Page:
Somber air hangs over State Fair following tragedy

This is an archived article and the information in the article may be outdated. Please look at the time stamp on the story to see when it was last updated.

The atmosphere at the State Fair was an interesting mix of conflicting emotions at a place normally known for having fun Monday following the stage collapse tragedy.

On the one hand, we found lots of people wanting to get a glimpse of the wreckage, not to gawk but to try to make sense of what had happened. You could tell that colored the rest of the time people spent at the fair, even as they tried to enjoy what the fair has to offer. They couldn’t help but look at the collapsed steel, pointing to the spot where calamity struck, many taking photos and others just quietly contemplating.

“It made me very emotional for the entire weekend and I wasn’t even here,”  Tammie Gadberry said.

She’s a Ball State Student working as a Fair Ambassador. She’d left the Fairgrounds Saturday afternoon, but she has friends who attended the concert.  She said they are struggling with the images of the night still playing in their heads.

Amy Castillo came out to be around her fellow Hoosiers.

“It’s just a powerful, devastating thing and so I had to be here to feel a part of all the Hoosiers and celebrate it as somber as that may sound,” Castillo said.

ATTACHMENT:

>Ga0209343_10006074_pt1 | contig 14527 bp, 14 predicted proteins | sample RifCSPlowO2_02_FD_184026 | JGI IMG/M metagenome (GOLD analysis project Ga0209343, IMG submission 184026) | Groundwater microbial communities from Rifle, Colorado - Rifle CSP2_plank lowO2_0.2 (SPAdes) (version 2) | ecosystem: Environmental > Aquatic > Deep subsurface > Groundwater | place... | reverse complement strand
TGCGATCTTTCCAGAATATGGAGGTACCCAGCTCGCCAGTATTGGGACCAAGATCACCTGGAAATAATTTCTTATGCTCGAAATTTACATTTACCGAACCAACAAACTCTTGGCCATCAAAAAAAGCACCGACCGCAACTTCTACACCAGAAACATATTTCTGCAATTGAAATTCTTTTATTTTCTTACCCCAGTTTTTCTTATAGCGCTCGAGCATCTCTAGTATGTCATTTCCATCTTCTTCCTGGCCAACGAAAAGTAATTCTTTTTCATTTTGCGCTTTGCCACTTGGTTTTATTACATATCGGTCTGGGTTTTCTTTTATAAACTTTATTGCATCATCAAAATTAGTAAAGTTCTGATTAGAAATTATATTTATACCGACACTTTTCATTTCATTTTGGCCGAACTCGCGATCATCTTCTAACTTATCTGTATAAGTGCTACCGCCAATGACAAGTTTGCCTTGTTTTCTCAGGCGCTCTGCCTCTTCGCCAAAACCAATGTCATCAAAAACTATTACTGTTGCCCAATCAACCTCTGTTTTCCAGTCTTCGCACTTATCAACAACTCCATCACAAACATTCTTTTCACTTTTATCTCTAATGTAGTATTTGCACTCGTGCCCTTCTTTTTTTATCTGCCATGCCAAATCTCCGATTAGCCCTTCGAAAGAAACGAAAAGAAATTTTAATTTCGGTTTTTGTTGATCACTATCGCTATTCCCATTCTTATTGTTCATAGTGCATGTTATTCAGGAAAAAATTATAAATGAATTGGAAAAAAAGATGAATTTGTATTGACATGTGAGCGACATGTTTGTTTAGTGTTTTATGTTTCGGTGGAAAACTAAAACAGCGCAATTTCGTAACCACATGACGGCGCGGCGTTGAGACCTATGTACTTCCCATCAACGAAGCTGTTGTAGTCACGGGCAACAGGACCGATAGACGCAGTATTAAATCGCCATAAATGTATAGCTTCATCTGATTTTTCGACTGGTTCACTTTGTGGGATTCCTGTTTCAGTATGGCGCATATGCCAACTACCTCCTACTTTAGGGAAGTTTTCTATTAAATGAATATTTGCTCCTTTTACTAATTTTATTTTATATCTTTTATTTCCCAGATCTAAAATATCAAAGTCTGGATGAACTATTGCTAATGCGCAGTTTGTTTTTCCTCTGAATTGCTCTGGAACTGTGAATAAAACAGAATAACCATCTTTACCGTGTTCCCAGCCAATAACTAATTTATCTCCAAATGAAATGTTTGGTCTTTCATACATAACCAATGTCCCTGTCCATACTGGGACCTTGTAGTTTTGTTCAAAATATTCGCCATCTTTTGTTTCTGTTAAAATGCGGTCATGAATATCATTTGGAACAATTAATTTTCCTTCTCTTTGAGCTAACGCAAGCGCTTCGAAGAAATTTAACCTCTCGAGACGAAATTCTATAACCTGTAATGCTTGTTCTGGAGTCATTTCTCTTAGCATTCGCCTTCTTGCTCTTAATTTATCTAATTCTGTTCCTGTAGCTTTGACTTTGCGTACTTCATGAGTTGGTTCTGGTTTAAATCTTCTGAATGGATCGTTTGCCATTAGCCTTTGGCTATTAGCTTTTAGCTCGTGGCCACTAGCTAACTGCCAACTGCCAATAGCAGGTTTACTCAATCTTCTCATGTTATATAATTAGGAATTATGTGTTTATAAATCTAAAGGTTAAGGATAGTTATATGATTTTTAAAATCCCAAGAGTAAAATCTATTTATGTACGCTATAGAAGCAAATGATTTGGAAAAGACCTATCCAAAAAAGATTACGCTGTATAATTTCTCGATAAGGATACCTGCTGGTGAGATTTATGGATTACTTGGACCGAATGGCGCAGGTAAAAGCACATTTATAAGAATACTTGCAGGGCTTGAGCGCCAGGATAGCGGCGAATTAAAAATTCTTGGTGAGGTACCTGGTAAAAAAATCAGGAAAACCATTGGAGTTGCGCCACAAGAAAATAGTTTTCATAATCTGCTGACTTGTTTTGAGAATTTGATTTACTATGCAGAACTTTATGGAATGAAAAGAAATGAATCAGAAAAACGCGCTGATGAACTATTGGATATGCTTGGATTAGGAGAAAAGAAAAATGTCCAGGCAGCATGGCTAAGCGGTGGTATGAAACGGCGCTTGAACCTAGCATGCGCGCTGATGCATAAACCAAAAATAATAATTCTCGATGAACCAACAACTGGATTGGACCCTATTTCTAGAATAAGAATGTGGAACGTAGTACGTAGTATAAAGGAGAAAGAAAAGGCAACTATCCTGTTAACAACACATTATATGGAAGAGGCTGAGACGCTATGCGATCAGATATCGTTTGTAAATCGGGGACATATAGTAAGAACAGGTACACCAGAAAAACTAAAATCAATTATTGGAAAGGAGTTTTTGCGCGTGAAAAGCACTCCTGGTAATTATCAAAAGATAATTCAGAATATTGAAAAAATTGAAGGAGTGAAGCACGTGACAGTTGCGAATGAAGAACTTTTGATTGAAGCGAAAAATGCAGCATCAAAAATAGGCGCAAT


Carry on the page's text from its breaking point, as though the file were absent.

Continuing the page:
While the clouds of the disaster still hang in the air, many we talked to felt strongly that they had to come out, almost to take a stand.

“I think the people that are coming out just love the State Fair and love to come out and get some good food and almost pay tribute to those who lost their lives as well,”  Kyle Ward said.

He’s also a Ball State Student Ambassador and he said the sadness was evident just walking around.

That’s also true in the Livestock Pavilion, where lots of young people didn’t get to show their animals Sunday because the Fair shut down.

“It took the wind out of your sail,”  Bill Judy said.

He said he feels bad for the scores of kids who’d spent their last year raising livestock, prepping for the show, canceled for the  first time in more than 50 years.

“Since the war, since 1943 is the last time they didn’t have a junior dairy show here.  Kids worked all year on it and they put a lot of money and time and everything  into it and they just went home. They couldn’t, wouldn’t let us show.”

As the crowds returned and families took advantage of the food and fun, children too young to understand what had happened, seemed to help the adults put things into perspective.  You could see parents smiling as they watched their children laughing, celebrating and playing, reminding us all why we go to the state fair.

By the way, we talked with one fair employee who declined to go on camera, she told me that she feels today was an important momentum builder and a good sign that attendance will bounce back.